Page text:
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Silly ‘Sentinel’ delivers modest action

You’re better off catching Sutherland in an episode of ‘24’
/ Source: The Associated Press

In “The Sentinel,” Michael Douglas stars as Kiefer Sutherland in a big-screen clone of “24,” playing a fed caught up in a lurid tale of illicit passion, presidential assassination and an agent on the run.

Tonight’s special guest star: Kiefer Sutherland.

Adapted from the novel by former Secret Service agent Gerald Petievich, “The Sentinel” delivers modest action at best. A decent episode of Sutherland’s “24” packs more and better action sequences in less than half the movie’s running time.

The plot is silly, Douglas and Sutherland’s characters are shallow, and one of the interpersonal entanglements — details of which we’ll withhold for those few conspiracy buffs interested in catching the movie — is beyond outlandish.

What “The Sentinel” does cough up, if you’re into that kind of thing, is loads of mildly interesting detail about Secret Service tactics and stratagems. Call it a police procedural at the 1600 Pennsylvania Ave. precinct house.

Along with the story, the central characters and their relationships are cliched and contrived. Director Clark Johnson (the filmmaker behind “S.W.A.T.” who played detective Lewis on TV’s “Homicide: Life on the Street”) opens with footage of the assassination attempt on Ronald Reagan, and we learn that Douglas’ Secret Service agent Pete Garrison took a bullet that day protecting the president.

Sutherland plays David Breckinridge, a high-strung but methodical agent and former pal of Garrison’s. They’re now on the outs because Breckinridge is convinced Garrison was sleeping with his wife. But Garrison doesn’t hold a grudge, recommending to protege Jill Marin (Eva Longoria) that she sign on to work with Breckinridge, the Secret Service’s ace investigator.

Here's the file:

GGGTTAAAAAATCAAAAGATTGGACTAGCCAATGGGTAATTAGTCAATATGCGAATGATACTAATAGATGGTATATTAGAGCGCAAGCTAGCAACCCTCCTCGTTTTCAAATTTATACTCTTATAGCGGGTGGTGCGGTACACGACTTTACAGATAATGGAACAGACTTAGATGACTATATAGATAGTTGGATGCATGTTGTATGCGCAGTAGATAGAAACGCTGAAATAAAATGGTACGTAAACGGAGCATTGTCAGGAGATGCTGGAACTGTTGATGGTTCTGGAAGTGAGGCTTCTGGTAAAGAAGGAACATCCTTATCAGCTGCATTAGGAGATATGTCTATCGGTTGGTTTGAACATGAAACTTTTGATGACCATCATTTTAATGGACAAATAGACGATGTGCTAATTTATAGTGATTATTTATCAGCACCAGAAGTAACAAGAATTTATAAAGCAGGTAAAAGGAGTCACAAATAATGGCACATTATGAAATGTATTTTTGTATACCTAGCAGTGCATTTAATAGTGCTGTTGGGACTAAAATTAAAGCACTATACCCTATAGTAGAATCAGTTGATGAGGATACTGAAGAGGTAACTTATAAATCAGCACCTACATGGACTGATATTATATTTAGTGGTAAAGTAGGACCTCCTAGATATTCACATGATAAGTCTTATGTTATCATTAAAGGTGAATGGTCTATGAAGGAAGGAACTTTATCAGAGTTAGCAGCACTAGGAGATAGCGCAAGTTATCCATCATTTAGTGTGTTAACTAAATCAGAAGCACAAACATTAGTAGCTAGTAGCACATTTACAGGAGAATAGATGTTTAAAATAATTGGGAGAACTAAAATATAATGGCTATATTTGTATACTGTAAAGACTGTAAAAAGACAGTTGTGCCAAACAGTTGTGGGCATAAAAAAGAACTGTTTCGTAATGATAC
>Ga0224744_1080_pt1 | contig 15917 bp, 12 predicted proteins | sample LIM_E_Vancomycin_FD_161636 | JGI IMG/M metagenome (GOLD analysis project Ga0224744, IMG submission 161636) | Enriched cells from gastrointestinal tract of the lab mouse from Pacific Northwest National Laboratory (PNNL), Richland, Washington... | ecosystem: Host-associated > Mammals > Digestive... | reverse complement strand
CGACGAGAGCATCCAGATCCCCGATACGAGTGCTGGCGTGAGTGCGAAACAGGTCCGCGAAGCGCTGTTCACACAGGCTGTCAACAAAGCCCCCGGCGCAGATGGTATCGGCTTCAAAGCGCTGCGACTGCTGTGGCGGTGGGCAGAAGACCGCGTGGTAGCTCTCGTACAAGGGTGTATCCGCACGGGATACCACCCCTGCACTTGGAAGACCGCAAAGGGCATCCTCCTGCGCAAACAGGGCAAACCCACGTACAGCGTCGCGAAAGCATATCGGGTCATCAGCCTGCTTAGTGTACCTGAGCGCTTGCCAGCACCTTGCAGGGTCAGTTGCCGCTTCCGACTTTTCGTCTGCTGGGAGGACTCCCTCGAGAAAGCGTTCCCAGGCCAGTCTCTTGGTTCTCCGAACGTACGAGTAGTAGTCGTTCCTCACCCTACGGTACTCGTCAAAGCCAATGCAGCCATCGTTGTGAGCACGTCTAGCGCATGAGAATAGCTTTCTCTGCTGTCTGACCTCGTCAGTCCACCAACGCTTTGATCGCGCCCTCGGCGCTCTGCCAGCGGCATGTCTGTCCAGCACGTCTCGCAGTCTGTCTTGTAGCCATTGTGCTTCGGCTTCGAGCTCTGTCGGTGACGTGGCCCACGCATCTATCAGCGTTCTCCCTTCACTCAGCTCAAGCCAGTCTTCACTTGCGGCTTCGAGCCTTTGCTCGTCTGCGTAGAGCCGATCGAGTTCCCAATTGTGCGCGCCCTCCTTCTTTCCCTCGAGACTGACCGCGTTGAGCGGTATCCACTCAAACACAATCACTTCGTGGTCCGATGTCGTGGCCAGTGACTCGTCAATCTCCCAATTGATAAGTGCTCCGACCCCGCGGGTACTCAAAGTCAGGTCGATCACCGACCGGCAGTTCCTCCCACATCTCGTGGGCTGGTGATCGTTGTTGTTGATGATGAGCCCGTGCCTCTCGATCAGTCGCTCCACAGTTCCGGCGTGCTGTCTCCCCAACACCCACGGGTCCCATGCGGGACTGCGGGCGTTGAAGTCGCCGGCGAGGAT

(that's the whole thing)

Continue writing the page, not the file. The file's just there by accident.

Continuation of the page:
Garrison’s now a revered veteran assigned to protect the president’s wife (Kim Basinger), an impossibly hot first lady despite her perpetually dour demeanor.

Johnson takes on a brief role as Garrison’s buddy and fellow agent, who has a secret he wants to share but is gunned down before he can spill the goods. Meantime, a snitch puts Garrison onto a plot to kill the president (David Rasche, whose cheery blandness suggests not so much the leader of the free world as a politely efficient Kmart garden-supplies manager).

Then someone tries to blackmail Garrison for that previously mentioned outlandish entanglement we’ve vowed to keep secret, and evidence turns up implicating him in the assassination scheme.

So big-screen “24” turns into bad copy of “The Fugitive” as Garrison goes on the lam, trying to prove his innocence while eluding Breckinridge, Marin and a disconcertingly incompetent gaggle of Secret Service agents.

“He is smarter and more experienced than all of you,” Breckinridge tells the goon squad pursuing Garrison. “You are chasing your worst nightmare.”

You’d never know that from the tame chases and boring interplay Johnson and screenwriter George Nolfi concoct. The pace is drowsy, the identity of the mole inside the White House pretty obvious early on, and the villainous foot soldiers trying to kill the president are oafs, an international coalition of the witless.

In her first major movie role, “Desperate Housewives” star Longoria looks great in her crisp all-business-but-very-chic fed attire. Beyond that, she barely registers, her superficial character lacking personality and coming off as faint reflection of Jodie Foster’s rookie agent in “The Silence of the Lambs.”

Martin Donovan’s another banal presence as head of the president’s Secret Service detail, while Blair Brown is stuck with barely more than a couple of walk-ons as the national security adviser.

The movie might have worked better if Douglas and Sutherland had swapped roles. Douglas’ Garrison is supposed to be the outside-the-box rebel spirit and Sutherland’s Breckinridge the proficient control freak.

Yet Douglas exudes a tightly wound efficacy that might have been more appropriate for Breckinridge.

And while Sutherland’s not old enough to have taken a bullet for Reagan, it certainly would have livened up “The Sentinel” to see him in the fugitive role, running off half-cocked like Jack Bauer of “24.”